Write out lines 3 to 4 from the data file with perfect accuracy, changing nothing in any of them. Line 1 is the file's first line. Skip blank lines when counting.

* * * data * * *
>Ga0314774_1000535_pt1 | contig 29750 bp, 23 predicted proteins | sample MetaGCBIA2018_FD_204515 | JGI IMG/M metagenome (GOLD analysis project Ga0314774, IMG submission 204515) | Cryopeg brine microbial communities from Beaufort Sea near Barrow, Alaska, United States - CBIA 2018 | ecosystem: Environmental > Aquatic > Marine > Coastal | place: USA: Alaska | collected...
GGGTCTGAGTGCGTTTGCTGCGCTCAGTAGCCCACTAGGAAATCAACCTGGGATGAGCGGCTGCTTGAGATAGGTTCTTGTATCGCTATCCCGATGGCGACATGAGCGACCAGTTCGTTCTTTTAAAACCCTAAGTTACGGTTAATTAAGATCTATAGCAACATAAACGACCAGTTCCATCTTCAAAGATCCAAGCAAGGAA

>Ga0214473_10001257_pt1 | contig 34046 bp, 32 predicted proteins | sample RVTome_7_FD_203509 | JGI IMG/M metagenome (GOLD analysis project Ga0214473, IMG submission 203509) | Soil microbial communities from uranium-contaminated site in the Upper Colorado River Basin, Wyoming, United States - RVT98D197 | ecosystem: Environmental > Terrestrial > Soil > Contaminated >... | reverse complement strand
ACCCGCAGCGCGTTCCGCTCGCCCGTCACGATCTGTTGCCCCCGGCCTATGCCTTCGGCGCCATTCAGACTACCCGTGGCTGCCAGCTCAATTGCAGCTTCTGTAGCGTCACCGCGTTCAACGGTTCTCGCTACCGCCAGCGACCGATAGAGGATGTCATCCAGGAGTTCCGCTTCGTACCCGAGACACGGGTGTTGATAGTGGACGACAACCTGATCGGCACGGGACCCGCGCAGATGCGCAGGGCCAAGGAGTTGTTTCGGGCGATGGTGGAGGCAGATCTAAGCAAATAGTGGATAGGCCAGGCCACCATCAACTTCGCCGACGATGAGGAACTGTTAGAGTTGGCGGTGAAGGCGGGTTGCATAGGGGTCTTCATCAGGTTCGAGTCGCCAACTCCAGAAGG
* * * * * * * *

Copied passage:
>Ga0214473_10001257_pt1 | contig 34046 bp, 32 predicted proteins | sample RVTome_7_FD_203509 | JGI IMG/M metagenome (GOLD analysis project Ga0214473, IMG submission 203509) | Soil microbial communities from uranium-contaminated site in the Upper Colorado River Basin, Wyoming, United States - RVT98D197 | ecosystem: Environmental > Terrestrial > Soil > Contaminated >... | reverse complement strand
ACCCGCAGCGCGTTCCGCTCGCCCGTCACGATCTGTTGCCCCCGGCCTATGCCTTCGGCGCCATTCAGACTACCCGTGGCTGCCAGCTCAATTGCAGCTTCTGTAGCGTCACCGCGTTCAACGGTTCTCGCTACCGCCAGCGACCGATAGAGGATGTCATCCAGGAGTTCCGCTTCGTACCCGAGACACGGGTGTTGATAGTGGACGACAACCTGATCGGCACGGGACCCGCGCAGATGCGCAGGGCCAAGGAGTTGTTTCGGGCGATGGTGGAGGCAGATCTAAGCAAATAGTGGATAGGCCAGGCCACCATCAACTTCGCCGACGATGAGGAACTGTTAGAGTTGGCGGTGAAGGCGGGTTGCATAGGGGTCTTCATCAGGTTCGAGTCGCCAACTCCAGAAGG